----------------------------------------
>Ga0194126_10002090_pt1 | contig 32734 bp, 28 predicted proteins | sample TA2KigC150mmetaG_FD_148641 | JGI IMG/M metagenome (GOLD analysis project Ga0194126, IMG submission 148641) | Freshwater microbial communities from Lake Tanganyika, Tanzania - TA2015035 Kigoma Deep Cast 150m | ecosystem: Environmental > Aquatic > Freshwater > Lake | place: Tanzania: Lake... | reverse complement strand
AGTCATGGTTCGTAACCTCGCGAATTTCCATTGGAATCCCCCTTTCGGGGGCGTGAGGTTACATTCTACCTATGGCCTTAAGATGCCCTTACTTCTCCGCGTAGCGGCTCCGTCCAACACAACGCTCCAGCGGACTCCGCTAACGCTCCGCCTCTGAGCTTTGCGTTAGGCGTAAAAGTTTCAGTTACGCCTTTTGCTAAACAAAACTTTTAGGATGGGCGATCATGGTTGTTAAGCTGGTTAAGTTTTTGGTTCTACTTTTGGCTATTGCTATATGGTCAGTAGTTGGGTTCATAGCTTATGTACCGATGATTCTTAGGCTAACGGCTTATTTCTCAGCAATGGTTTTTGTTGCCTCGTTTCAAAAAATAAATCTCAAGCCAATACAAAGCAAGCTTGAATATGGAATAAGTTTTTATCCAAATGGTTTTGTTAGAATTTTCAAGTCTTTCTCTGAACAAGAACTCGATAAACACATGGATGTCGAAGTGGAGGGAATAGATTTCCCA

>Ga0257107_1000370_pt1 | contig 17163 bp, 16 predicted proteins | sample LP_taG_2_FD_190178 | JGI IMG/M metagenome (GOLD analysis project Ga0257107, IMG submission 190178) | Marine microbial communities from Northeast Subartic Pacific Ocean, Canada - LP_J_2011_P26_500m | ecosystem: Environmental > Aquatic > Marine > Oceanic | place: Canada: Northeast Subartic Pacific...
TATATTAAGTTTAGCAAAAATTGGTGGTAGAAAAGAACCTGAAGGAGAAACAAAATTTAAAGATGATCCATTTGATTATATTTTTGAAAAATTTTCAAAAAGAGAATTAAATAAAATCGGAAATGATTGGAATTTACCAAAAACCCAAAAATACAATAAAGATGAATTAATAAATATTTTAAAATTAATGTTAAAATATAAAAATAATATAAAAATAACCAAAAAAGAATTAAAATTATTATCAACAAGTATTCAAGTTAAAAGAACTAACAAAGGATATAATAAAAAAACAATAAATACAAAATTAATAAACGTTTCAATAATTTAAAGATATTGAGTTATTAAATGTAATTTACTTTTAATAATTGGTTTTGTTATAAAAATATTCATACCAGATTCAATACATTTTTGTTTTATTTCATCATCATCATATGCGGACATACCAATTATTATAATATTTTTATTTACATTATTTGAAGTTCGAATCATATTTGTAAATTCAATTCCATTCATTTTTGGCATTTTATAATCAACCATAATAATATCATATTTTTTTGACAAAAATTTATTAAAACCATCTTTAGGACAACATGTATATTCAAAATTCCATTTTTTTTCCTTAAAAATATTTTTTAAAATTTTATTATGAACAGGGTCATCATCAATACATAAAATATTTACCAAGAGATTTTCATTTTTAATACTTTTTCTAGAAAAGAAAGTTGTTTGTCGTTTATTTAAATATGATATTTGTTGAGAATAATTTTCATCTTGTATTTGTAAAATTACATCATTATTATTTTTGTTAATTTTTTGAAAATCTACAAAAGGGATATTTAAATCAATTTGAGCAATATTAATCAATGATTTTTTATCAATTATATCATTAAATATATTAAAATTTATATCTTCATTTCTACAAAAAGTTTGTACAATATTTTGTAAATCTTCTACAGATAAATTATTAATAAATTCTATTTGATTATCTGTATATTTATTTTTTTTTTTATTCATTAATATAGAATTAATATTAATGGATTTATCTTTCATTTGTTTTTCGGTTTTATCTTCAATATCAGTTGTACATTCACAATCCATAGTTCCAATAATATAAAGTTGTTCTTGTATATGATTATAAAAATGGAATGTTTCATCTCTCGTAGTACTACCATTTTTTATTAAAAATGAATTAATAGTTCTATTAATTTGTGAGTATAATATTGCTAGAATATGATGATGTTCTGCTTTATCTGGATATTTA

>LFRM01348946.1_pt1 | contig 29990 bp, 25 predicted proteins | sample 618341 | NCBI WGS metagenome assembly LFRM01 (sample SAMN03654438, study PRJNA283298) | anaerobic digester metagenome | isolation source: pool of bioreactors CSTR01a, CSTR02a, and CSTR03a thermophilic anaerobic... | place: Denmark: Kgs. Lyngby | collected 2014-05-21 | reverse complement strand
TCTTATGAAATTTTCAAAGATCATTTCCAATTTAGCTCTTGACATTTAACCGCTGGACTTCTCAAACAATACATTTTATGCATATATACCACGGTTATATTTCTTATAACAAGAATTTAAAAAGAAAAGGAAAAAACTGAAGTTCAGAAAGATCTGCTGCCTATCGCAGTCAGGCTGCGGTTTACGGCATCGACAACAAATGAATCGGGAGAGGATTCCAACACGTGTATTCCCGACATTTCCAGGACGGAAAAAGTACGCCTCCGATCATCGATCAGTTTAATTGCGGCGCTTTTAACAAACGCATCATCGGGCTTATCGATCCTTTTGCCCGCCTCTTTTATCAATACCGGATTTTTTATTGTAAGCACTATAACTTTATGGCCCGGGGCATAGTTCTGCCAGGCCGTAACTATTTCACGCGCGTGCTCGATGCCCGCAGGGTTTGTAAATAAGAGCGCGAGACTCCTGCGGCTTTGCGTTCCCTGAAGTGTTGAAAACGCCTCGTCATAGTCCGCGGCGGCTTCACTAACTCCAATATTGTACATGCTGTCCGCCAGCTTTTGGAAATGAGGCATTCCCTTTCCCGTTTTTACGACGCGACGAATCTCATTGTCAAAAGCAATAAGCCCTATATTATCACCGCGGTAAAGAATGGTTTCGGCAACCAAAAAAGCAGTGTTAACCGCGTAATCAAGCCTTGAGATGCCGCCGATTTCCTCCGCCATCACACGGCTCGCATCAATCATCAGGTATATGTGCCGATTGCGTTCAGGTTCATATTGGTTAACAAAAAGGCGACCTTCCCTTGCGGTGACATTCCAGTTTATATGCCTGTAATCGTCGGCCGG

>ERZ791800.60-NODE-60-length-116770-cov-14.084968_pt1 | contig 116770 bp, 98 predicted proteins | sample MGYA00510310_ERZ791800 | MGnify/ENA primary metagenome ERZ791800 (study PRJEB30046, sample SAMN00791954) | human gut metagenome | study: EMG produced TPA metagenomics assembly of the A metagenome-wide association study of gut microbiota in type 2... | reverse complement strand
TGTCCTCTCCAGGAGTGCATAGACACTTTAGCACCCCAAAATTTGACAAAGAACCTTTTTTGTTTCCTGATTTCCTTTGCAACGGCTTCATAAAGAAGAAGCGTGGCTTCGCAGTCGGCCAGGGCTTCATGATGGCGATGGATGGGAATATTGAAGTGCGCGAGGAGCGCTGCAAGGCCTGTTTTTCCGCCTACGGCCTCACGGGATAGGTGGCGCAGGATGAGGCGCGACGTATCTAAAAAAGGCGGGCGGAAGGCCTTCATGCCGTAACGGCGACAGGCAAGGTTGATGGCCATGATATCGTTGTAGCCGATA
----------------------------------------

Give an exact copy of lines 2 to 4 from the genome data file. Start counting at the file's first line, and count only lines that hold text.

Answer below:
AGTCATGGTTCGTAACCTCGCGAATTTCCATTGGAATCCCCCTTTCGGGGGCGTGAGGTTACATTCTACCTATGGCCTTAAGATGCCCTTACTTCTCCGCGTAGCGGCTCCGTCCAACACAACGCTCCAGCGGACTCCGCTAACGCTCCGCCTCTGAGCTTTGCGTTAGGCGTAAAAGTTTCAGTTACGCCTTTTGCTAAACAAAACTTTTAGGATGGGCGATCATGGTTGTTAAGCTGGTTAAGTTTTTGGTTCTACTTTTGGCTATTGCTATATGGTCAGTAGTTGGGTTCATAGCTTATGTACCGATGATTCTTAGGCTAACGGCTTATTTCTCAGCAATGGTTTTTGTTGCCTCGTTTCAAAAAATAAATCTCAAGCCAATACAAAGCAAGCTTGAATATGGAATAAGTTTTTATCCAAATGGTTTTGTTAGAATTTTCAAGTCTTTCTCTGAACAAGAACTCGATAAACACATGGATGTCGAAGTGGAGGGAATAGATTTCCCA

>Ga0257107_1000370_pt1 | contig 17163 bp, 16 predicted proteins | sample LP_taG_2_FD_190178 | JGI IMG/M metagenome (GOLD analysis project Ga0257107, IMG submission 190178) | Marine microbial communities from Northeast Subartic Pacific Ocean, Canada - LP_J_2011_P26_500m | ecosystem: Environmental > Aquatic > Marine > Oceanic | place: Canada: Northeast Subartic Pacific...
TATATTAAGTTTAGCAAAAATTGGTGGTAGAAAAGAACCTGAAGGAGAAACAAAATTTAAAGATGATCCATTTGATTATATTTTTGAAAAATTTTCAAAAAGAGAATTAAATAAAATCGGAAATGATTGGAATTTACCAAAAACCCAAAAATACAATAAAGATGAATTAATAAATATTTTAAAATTAATGTTAAAATATAAAAATAATATAAAAATAACCAAAAAAGAATTAAAATTATTATCAACAAGTATTCAAGTTAAAAGAACTAACAAAGGATATAATAAAAAAACAATAAATACAAAATTAATAAACGTTTCAATAATTTAAAGATATTGAGTTATTAAATGTAATTTACTTTTAATAATTGGTTTTGTTATAAAAATATTCATACCAGATTCAATACATTTTTGTTTTATTTCATCATCATCATATGCGGACATACCAATTATTATAATATTTTTATTTACATTATTTGAAGTTCGAATCATATTTGTAAATTCAATTCCATTCATTTTTGGCATTTTATAATCAACCATAATAATATCATATTTTTTTGACAAAAATTTATTAAAACCATCTTTAGGACAACATGTATATTCAAAATTCCATTTTTTTTCCTTAAAAATATTTTTTAAAATTTTATTATGAACAGGGTCATCATCAATACATAAAATATTTACCAAGAGATTTTCATTTTTAATACTTTTTCTAGAAAAGAAAGTTGTTTGTCGTTTATTTAAATATGATATTTGTTGAGAATAATTTTCATCTTGTATTTGTAAAATTACATCATTATTATTTTTGTTAATTTTTTGAAAATCTACAAAAGGGATATTTAAATCAATTTGAGCAATATTAATCAATGATTTTTTATCAATTATATCATTAAATATATTAAAATTTATATCTTCATTTCTACAAAAAGTTTGTACAATATTTTGTAAATCTTCTACAGATAAATTATTAATAAATTCTATTTGATTATCTGTATATTTATTTTTTTTTTTATTCATTAATATAGAATTAATATTAATGGATTTATCTTTCATTTGTTTTTCGGTTTTATCTTCAATATCAGTTGTACATTCACAATCCATAGTTCCAATAATATAAAGTTGTTCTTGTATATGATTATAAAAATGGAATGTTTCATCTCTCGTAGTACTACCATTTTTTATTAAAAATGAATTAATAGTTCTATTAATTTGTGAGTATAATATTGCTAGAATATGATGATGTTCTGCTTTATCTGGATATTTA